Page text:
Supreme Court Justice Elena Kagan has delivered her first majority opinion, siding with a credit card company in a bankruptcy case.
The dispute involved the 2005 bankruptcy law enacted by Congress to ensure that people who file for bankruptcy pay part of their debt if they can afford it. The lower courts have disagreed on how to calculate a debtor’s disposable income under the standardized methods specified in the law.
In the case before the court, a Nevada man named Jason Ransom, in filling out the forms, claimed the standard $471 monthly car payment b though he owned his car free and clear. The credit card company objected, noting that with the car repayment deduction, Ransom had just $210 per month in disposable income that could be used to repay his debt over five years, versus $681 in disposable income each month without the deduction.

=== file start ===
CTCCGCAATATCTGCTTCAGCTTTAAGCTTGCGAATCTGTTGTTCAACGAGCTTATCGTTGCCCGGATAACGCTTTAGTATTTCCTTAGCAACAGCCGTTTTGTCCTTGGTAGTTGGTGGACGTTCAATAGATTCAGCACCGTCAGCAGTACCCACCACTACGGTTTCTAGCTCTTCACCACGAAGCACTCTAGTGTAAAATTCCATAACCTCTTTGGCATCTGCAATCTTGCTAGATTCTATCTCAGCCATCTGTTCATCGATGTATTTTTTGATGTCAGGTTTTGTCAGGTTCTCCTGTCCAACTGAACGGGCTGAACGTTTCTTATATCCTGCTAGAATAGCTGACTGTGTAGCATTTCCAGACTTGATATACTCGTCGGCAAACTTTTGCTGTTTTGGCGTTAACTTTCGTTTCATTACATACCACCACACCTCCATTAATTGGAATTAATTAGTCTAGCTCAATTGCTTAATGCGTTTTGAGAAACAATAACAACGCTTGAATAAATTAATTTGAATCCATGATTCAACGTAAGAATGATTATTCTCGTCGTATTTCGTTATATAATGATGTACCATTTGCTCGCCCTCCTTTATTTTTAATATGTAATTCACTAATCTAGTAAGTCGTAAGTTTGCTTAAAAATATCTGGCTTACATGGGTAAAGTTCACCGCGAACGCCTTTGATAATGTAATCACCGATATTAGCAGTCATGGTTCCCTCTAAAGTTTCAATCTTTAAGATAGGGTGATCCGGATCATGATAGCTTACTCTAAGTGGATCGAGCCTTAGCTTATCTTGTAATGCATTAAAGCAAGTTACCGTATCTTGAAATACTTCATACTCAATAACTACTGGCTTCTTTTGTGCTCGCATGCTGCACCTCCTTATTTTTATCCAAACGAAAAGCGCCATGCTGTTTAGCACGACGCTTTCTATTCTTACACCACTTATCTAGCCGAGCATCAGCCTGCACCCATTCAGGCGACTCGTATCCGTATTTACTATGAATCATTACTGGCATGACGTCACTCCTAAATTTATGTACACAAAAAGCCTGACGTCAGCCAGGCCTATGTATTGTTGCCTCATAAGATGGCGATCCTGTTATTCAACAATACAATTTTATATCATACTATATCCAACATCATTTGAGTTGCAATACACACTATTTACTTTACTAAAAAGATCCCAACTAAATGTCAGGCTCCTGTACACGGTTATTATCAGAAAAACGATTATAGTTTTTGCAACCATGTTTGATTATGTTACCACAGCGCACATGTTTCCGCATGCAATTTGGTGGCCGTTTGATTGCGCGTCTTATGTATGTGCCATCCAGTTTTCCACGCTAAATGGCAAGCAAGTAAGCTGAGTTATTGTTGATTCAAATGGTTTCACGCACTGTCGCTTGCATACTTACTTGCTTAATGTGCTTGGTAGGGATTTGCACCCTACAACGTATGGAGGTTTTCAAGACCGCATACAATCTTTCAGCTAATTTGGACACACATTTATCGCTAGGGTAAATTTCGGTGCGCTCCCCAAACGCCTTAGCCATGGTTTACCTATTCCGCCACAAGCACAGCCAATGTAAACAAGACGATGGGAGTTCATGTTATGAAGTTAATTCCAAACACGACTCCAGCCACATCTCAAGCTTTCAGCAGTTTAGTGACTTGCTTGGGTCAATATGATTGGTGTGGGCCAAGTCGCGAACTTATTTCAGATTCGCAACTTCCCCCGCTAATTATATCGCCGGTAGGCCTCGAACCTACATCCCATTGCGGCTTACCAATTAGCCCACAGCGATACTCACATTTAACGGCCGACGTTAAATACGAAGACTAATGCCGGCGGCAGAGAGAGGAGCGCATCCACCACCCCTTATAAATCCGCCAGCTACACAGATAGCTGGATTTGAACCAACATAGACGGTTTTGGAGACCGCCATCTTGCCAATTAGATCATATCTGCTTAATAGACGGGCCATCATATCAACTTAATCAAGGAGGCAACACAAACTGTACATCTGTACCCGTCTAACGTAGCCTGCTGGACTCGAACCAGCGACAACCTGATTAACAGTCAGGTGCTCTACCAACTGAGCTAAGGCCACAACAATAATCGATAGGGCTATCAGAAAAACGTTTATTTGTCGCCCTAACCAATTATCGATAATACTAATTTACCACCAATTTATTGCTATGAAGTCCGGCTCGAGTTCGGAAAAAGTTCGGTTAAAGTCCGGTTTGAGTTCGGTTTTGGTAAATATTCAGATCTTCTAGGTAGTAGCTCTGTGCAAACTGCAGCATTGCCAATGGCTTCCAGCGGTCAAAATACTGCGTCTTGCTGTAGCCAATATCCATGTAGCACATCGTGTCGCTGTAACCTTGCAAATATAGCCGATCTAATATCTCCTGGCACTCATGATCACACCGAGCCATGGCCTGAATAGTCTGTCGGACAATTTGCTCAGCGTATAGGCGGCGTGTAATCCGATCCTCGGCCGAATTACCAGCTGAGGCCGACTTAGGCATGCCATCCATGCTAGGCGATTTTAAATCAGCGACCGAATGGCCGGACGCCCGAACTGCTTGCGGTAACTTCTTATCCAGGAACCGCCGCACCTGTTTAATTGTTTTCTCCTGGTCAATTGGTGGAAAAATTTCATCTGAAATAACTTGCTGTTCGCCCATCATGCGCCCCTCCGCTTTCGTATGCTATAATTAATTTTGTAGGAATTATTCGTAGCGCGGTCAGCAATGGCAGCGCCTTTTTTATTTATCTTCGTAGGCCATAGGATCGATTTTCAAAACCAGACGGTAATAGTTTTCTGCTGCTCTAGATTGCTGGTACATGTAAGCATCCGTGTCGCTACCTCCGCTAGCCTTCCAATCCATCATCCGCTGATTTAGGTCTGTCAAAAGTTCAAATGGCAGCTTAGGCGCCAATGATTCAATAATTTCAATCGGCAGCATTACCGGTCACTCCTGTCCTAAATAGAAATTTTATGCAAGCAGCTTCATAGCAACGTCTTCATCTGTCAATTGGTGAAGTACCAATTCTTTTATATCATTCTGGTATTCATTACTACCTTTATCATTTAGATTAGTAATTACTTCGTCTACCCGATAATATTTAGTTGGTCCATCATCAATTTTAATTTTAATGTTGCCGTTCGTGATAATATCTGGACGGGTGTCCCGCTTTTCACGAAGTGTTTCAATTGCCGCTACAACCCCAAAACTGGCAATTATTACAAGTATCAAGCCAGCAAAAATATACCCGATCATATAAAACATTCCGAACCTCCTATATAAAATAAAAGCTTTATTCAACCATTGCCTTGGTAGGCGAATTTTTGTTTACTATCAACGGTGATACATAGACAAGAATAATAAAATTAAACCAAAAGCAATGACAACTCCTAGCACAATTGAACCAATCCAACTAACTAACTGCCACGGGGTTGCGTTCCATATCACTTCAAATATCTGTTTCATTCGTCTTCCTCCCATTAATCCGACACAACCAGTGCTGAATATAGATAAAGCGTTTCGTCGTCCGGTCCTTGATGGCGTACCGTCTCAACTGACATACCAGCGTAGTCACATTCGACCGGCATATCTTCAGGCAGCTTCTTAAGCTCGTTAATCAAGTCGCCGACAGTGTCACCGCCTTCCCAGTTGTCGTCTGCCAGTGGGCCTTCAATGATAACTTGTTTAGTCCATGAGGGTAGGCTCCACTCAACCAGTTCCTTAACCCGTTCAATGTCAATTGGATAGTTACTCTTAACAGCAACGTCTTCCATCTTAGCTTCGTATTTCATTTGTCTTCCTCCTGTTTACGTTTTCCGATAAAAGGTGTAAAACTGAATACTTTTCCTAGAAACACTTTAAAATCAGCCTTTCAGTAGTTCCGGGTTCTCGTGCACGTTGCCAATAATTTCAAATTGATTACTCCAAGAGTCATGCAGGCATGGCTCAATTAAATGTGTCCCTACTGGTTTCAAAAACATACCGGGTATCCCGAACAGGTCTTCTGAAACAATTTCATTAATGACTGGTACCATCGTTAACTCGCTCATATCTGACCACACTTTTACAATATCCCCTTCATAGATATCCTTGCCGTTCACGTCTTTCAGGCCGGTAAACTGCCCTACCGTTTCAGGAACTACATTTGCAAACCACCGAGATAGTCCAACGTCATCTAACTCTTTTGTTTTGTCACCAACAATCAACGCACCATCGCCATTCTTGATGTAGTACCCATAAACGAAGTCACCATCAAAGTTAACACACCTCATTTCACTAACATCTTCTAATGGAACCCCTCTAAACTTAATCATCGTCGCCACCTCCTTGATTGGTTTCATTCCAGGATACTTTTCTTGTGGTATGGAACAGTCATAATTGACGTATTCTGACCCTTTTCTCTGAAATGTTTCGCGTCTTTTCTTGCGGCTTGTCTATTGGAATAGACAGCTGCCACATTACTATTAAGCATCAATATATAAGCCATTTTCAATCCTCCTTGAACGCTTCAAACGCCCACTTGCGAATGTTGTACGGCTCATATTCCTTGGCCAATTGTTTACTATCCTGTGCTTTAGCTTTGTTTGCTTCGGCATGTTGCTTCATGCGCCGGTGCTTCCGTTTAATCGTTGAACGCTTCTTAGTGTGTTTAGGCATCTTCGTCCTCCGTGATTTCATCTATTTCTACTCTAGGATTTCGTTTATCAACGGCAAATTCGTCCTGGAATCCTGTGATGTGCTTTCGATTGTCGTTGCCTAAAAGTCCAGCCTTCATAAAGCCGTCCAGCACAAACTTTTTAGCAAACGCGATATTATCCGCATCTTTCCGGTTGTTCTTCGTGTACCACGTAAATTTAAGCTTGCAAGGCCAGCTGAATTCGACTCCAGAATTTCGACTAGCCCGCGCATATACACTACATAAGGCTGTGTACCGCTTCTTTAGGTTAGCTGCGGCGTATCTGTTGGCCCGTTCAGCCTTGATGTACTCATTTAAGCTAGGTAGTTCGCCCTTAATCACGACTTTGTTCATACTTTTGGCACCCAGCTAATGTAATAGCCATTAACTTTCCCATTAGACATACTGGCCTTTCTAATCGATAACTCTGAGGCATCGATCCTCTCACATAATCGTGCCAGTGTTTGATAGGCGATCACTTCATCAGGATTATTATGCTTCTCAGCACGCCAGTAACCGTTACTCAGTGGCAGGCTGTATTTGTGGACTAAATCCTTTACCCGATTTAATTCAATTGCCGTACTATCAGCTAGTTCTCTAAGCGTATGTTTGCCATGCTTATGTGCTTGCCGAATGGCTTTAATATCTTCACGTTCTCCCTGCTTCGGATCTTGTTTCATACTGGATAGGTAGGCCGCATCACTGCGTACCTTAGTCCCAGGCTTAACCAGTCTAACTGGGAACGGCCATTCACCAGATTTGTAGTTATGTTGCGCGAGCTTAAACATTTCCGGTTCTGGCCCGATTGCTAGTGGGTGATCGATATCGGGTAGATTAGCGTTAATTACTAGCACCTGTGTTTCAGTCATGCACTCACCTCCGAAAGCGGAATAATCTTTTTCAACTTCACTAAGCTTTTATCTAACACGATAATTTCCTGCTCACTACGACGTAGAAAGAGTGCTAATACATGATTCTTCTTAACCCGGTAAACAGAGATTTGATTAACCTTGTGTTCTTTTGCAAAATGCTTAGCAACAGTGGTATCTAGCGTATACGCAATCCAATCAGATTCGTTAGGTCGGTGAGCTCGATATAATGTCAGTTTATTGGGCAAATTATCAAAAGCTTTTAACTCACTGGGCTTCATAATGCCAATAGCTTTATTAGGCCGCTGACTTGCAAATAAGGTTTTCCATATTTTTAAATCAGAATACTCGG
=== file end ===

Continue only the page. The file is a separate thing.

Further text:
By an 8-to-1 vote, the court agreed with the credit card company. Writing for the majority, Justice Kagan said that since Ransom had no actual monthly car payments, he could not claim the standard transportation ownership costs to defray his debt repayment. She noted that he was entitled to the standard vehicle operation costs.
Justice Antonin Scalia was the lone dissenter. He contendedB that Congress understood there would be occasional peculiarities when it chose to adopt a standardized system instead of a case-by-case analysis of each debtor.